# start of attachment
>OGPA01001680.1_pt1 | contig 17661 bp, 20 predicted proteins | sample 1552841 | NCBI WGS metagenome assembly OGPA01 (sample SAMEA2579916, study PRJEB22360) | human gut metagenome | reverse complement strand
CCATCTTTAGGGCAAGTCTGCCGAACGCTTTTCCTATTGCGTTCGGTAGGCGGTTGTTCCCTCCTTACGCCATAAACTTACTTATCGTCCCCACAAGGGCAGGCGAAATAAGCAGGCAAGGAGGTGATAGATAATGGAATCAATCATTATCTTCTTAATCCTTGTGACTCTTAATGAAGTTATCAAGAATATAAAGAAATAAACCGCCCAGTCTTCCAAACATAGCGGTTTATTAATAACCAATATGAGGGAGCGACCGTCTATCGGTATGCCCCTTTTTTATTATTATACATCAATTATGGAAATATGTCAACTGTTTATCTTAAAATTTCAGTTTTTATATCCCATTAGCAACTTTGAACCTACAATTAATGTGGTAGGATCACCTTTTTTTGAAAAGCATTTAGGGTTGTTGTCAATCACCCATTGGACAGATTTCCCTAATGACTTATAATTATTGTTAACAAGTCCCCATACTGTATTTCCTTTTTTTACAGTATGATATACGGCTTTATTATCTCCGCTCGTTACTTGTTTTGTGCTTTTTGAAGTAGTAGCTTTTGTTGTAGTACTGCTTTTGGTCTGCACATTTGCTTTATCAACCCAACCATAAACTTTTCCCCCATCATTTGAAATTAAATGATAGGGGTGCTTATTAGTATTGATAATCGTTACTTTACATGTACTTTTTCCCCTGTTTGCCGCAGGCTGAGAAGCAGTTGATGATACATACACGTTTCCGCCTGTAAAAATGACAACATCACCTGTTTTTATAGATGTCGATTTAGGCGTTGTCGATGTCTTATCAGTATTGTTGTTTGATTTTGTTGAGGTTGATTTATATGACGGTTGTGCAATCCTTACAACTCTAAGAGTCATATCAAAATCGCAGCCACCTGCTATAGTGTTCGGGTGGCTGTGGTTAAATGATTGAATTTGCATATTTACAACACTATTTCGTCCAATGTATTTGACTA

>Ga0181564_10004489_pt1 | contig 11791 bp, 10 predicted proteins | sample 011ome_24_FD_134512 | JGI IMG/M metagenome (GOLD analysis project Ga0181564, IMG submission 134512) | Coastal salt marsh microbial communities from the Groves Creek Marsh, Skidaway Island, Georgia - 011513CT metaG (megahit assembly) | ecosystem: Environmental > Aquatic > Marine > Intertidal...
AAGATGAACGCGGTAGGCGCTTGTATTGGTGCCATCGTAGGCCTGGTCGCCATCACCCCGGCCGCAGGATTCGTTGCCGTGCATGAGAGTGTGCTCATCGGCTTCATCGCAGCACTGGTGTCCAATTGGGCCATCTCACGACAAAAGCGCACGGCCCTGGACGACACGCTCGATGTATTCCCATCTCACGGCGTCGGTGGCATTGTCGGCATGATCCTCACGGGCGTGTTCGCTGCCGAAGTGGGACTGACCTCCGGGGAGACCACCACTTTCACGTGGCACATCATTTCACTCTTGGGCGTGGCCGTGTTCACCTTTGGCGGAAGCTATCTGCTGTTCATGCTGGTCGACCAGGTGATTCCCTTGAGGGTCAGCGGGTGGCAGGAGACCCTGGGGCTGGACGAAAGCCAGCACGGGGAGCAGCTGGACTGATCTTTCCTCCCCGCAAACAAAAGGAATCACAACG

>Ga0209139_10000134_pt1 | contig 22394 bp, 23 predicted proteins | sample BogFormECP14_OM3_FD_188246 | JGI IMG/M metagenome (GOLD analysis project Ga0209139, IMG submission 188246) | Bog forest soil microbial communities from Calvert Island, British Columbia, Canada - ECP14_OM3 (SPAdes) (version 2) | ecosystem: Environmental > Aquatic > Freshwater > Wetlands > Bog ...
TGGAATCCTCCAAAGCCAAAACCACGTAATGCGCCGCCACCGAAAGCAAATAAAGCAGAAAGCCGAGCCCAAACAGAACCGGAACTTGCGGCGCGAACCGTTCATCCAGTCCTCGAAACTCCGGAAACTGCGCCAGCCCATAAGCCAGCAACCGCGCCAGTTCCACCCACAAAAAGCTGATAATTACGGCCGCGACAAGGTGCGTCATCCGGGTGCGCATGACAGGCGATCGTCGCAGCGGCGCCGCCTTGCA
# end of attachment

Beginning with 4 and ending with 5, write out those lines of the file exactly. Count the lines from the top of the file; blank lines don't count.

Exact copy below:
AAGATGAACGCGGTAGGCGCTTGTATTGGTGCCATCGTAGGCCTGGTCGCCATCACCCCGGCCGCAGGATTCGTTGCCGTGCATGAGAGTGTGCTCATCGGCTTCATCGCAGCACTGGTGTCCAATTGGGCCATCTCACGACAAAAGCGCACGGCCCTGGACGACACGCTCGATGTATTCCCATCTCACGGCGTCGGTGGCATTGTCGGCATGATCCTCACGGGCGTGTTCGCTGCCGAAGTGGGACTGACCTCCGGGGAGACCACCACTTTCACGTGGCACATCATTTCACTCTTGGGCGTGGCCGTGTTCACCTTTGGCGGAAGCTATCTGCTGTTCATGCTGGTCGACCAGGTGATTCCCTTGAGGGTCAGCGGGTGGCAGGAGACCCTGGGGCTGGACGAAAGCCAGCACGGGGAGCAGCTGGACTGATCTTTCCTCCCCGCAAACAAAAGGAATCACAACG

>Ga0209139_10000134_pt1 | contig 22394 bp, 23 predicted proteins | sample BogFormECP14_OM3_FD_188246 | JGI IMG/M metagenome (GOLD analysis project Ga0209139, IMG submission 188246) | Bog forest soil microbial communities from Calvert Island, British Columbia, Canada - ECP14_OM3 (SPAdes) (version 2) | ecosystem: Environmental > Aquatic > Freshwater > Wetlands > Bog ...